Mr. Peace was a well-known storyteller and patient teacher who mentored many people in the beekeeping profession. He once summed up his love of beekeeping:

“I’m social. I like to talk. The best thing is talking to people about bees. People want to know if I’m having a good year, how many pounds of honey. People don’t know a lot about bees, but they are very curious. I tell them I have to take care of the bees and put them in a place where they can fly free.”

Mr. Peace is survived by his wife, Ruth; sister Ellanah Plain of Concord; step-son Stephen Rial of North Fork, step-daughter Sally May of Carmel Valley; five step-grandchildren: beekeeper Meredith May (and this blogger) of San Francisco, Matthew May of San Mateo, Shelley Billante of Las Vegas, Wendy Wallace of North Fork, and Jessica Hansen of North Fork; and nephew Craig Plain of Concord; and niece Cindy Terry of Danville.

No immediate memorial services are planned.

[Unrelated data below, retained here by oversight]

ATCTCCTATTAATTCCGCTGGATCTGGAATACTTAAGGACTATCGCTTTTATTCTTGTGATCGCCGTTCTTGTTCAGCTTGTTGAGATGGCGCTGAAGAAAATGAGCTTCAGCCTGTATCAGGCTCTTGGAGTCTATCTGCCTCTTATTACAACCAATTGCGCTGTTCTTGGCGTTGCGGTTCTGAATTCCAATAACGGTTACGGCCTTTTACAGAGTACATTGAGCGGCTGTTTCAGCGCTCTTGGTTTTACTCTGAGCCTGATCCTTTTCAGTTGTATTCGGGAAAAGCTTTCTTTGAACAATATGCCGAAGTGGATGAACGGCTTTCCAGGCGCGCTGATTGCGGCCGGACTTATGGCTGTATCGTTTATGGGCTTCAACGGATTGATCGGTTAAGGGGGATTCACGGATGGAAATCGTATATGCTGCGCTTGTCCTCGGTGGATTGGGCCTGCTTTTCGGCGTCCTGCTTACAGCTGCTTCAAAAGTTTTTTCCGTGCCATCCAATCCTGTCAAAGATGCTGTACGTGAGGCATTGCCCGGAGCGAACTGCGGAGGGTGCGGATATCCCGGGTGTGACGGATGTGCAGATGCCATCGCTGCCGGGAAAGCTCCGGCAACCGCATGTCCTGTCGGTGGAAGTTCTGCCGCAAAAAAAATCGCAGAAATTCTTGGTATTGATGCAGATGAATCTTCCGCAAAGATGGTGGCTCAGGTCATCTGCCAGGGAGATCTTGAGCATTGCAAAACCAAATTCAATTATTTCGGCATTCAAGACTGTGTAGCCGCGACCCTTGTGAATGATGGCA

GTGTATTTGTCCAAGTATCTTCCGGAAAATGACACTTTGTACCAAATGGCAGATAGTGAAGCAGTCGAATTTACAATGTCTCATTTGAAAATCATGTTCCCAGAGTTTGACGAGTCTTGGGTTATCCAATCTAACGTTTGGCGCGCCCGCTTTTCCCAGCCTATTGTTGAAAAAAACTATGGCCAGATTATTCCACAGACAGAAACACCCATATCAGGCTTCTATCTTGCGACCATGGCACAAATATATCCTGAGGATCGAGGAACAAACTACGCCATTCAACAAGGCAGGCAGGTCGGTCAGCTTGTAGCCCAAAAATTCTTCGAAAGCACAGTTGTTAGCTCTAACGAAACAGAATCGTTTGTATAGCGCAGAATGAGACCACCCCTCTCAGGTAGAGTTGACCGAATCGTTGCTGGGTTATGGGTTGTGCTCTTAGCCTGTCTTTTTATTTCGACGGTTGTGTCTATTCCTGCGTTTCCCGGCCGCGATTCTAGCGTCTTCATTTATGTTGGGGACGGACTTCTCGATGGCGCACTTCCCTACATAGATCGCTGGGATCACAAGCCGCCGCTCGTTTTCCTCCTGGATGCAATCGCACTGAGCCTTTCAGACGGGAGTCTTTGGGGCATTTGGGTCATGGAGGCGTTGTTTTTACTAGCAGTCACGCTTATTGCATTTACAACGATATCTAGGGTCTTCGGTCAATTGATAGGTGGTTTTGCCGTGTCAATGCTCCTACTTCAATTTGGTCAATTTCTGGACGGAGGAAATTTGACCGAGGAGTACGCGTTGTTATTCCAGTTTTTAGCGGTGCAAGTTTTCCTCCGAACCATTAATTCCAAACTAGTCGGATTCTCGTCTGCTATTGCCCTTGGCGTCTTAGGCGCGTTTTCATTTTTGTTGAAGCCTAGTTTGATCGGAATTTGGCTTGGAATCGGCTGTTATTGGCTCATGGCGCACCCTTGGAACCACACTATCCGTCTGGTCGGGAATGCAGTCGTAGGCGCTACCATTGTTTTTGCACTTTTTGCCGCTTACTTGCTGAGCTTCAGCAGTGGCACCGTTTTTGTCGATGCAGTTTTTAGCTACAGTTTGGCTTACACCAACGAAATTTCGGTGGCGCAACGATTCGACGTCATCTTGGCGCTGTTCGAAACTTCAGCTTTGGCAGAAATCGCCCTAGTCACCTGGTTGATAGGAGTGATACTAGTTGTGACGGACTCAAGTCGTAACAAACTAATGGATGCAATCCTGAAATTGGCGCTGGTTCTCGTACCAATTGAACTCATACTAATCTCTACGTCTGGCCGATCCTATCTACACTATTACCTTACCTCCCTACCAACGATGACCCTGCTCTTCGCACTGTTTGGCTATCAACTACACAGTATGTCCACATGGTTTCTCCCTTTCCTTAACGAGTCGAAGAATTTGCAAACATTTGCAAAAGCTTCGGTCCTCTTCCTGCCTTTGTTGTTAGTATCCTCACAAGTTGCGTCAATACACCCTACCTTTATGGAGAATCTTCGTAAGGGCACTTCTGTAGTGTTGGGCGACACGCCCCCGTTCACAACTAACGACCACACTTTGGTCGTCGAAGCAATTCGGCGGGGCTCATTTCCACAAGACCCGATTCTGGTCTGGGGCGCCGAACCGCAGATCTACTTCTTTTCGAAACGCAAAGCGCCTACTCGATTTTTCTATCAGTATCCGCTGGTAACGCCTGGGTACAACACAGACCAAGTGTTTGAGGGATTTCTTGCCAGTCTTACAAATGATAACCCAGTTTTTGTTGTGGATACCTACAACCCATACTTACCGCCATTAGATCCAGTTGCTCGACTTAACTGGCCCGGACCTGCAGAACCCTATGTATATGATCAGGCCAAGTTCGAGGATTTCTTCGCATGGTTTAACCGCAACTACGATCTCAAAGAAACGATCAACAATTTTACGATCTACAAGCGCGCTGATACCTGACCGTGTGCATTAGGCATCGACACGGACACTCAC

Donations in his name may be sent to the Big Sur Historical Society, P.O. Box 176, Big Sur, CA, 93920; or to the Carmel Valley Library, 65 W. Carmel Valley Rd., Carmel Valley, CA 93924.

Stringing Beehive Frames, Grandpa-Style

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On a recent visit to Grandpa’s house in Carmel Valley, he gave me his handmade frame stringer. Before laying wax foundation into empty beehive frames, you must strengthen them first by putting horizontal wiring inside the wooden frames.

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This helps steady the wax sheets so the bees can make orderly honeycomb from it, and wires also keep the honeycomb from falling apart in the spinner at harvest time. I wasn’t sure how his gizmo worked, but I think I got it. I was able to string frames so tightly that I could play them like guitar strings. Watch and tell me if I did it correctly.